Robotics in HR: Current Trends and Impact

The human resources division is an integral part of any business. At its core, the HR department’s strategic role is managing employee relations, ensuring high-quality talent acquisition, and ultimately fostering high employee engagement and retention. However, their day-to-day activities are highly resource-intensive with a myriad of tasks such as payroll, benefits, hiring, offboarding and compliance management. But all this is changing as HR departments are adopting automation and robotics to streamline operations and enhance their contribution to overall business goals.

Much of HR can be automated

In fact, research from Ernst & Young states that about 93% of time spent by HR employees is on repetitive tasks. The same report goes on to state that 65% of HR rules-based processes have the potential to be automated. And this is where the role of automation, in particular, Robotic Process Automation, can play a big role, as it already is at EY.

The HR domain has many transactional activities which are ideally suited for robotic process automation (RPA). With RPA, organizations can automate HR tasks that are rule-based, repetitive, and standardized and as a result free-up HR employees to focus on more strategic and innovation centric functions like talent development, retention, and policy implementation.

According to a Deloitte report, about 42% of the organizations participating in its Global Human Capital Trends survey reported they have fully implemented or made significant progress in adopting cognitive and AI technologies within their workforce. In another report, 45% of HR global shared services executives expressed confidence that implementing RPA will lead to 10-20% in savings to their business. In fact, this potential is so exciting that in July 2017, global IT-giant IBM partnered with Automation Anywhere (AA) to integrate AA’s RPA platform into IBM’s portfolio of digital process automation software like IBM Business Process Manager and Operational Decision Manager. This integration has now opened up opportunities for developers to create software bots that can manage repetitive and task-based work.

Cognitive automation and process standardization

As RPA has evolved it has also benefited from the advancements in cognitive technologies. The implementation of cognitive automation within RPA is broadly categorized into two areas: Cognitive Engagement and Cognitive Insight functions.

Cognitive engagement RPA in HR allows for the use of intelligent agents to interact with employees with the power of natural language processing. With these advantages, they can be used to deliver mass personalization at a large scale very quickly, while also offering end-users with smarter insights. These avatars can offer users contextual recommendations such as answering queries on HR policy, managing leaves, absences and the PTO policy of an organization.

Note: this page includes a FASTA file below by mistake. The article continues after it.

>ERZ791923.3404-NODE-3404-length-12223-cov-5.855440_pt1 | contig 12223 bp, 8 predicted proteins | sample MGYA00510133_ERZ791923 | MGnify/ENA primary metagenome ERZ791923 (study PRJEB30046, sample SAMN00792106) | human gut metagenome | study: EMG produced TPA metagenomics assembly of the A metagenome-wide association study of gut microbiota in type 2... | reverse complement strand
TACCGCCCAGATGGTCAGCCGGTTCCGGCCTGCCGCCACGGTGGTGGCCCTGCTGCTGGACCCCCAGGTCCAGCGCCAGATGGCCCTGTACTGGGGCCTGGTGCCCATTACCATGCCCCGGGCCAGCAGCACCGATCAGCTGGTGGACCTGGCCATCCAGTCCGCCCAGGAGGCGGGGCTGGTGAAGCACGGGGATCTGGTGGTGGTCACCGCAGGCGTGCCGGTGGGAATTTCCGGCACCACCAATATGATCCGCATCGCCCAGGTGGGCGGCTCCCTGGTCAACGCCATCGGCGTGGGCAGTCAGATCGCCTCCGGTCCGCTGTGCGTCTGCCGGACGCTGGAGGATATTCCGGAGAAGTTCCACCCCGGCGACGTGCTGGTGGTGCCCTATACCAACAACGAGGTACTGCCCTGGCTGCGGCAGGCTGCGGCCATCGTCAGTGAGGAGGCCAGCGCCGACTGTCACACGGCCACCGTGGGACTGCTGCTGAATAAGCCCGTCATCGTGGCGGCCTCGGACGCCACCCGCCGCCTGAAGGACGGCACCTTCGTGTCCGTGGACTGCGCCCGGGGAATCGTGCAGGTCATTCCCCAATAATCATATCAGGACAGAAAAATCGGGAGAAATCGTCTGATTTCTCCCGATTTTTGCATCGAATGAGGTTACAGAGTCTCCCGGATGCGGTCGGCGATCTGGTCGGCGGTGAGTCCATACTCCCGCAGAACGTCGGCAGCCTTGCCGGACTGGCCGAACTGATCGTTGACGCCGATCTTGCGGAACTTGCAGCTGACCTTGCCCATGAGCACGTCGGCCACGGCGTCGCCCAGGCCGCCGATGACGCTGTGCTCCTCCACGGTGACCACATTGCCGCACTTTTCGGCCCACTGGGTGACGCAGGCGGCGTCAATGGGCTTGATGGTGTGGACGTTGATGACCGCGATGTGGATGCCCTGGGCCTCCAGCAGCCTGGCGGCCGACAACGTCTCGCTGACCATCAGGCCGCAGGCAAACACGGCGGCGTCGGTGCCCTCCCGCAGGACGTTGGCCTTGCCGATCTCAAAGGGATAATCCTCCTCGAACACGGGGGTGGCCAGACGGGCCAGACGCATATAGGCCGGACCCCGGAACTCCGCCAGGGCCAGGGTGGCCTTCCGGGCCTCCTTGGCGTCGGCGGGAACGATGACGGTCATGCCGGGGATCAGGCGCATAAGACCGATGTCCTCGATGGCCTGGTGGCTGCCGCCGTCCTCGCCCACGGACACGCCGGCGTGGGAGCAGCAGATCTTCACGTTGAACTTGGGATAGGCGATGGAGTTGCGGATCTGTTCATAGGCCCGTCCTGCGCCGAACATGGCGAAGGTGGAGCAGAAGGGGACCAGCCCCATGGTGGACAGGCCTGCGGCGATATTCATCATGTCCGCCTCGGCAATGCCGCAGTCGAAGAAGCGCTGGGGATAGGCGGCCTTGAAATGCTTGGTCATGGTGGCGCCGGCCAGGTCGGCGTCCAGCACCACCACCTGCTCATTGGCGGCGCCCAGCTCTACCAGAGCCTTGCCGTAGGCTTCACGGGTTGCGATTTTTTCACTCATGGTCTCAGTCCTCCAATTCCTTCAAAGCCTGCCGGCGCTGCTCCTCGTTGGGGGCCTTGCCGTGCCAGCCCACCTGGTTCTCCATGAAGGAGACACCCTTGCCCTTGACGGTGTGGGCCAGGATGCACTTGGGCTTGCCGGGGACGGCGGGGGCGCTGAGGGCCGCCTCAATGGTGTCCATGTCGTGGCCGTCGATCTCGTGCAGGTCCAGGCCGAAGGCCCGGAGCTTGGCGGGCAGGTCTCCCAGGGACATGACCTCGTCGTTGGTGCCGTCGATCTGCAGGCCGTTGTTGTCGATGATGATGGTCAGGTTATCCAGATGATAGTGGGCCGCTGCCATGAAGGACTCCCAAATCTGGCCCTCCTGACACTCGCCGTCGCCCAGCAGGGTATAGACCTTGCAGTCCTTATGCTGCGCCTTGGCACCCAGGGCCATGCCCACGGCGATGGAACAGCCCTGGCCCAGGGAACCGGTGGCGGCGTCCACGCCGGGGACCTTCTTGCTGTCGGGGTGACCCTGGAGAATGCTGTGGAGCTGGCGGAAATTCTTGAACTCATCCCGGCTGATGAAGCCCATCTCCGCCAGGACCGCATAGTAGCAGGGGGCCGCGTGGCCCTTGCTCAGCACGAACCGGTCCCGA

Similarly, cognitive insights help HR teams identify opportunities for growth, diversification, and efficiencies by creating large-scale organizational intelligence. With their advanced pattern detection and data analytics capabilities, cognitive insight RPAs can uncover hidden patterns and help reveal inefficiencies in the workforce through predictive analytics and talent analytics. These data insights can then be directed by human users in making strategic and tactical decisions that strengthen the overall growth trend of the organization.

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Benefits and impact of RPA

The potential for RPA technologies to benefit business through the human resources division is immense. And much of this potential is well proven. The key benefits of RPA in HR departments can be summarized as follows:

  • Low-risk and easily integrated: RPA is a low-risk non-invasive technology that can be easily implemented on existing systems. This allows HR teams to create a platform that continues to grow with the development of sophisticated algorithms and machine learning tools.
  • Increased productivity: RPA can free up human workers to take on more high-value tasks such as employee engagement and retention tasks, and contribute directly to the overall strategic goals of the company thereby increasing overall productivity.
  • Scalability: The cost per effort on RPA is negligibly low when operated at scale and can be instantly ramped up and down depending on the demand in the system. This leads to no wastage of effort or downtime for the system as a whole.
  • Accuracy: RPA also offers precise outputs and decisions rapidly when it comes to data analytics thanks to its computational supremacy, which far outperforms their human counterparts.
  • Duration: RPA projects run 9-12 months with a return on investment of 30% to as much as 200% in the first year.
  • Consistency: RPA is created for perfect replication and error-free performance which eliminates output variations during an operational term.
  • Reliability: RPA’s do not require sick days, working 24/7/365.
  • Flexibility: RPA’s are industry agnostic and can follow programmed procedures irrespective of the deployment environment.

However, the limits of RPA are based on the ability to translate your HR processes and make them compatible with RPA implementation. Process standardization is still a hurdle as the state of core data in many organizations is typically found to be incomplete and fragmented. Only by standardizing this data can truly sophisticated automation be unleashed and free up the energy of the HR team to contribute towards greater business challenges.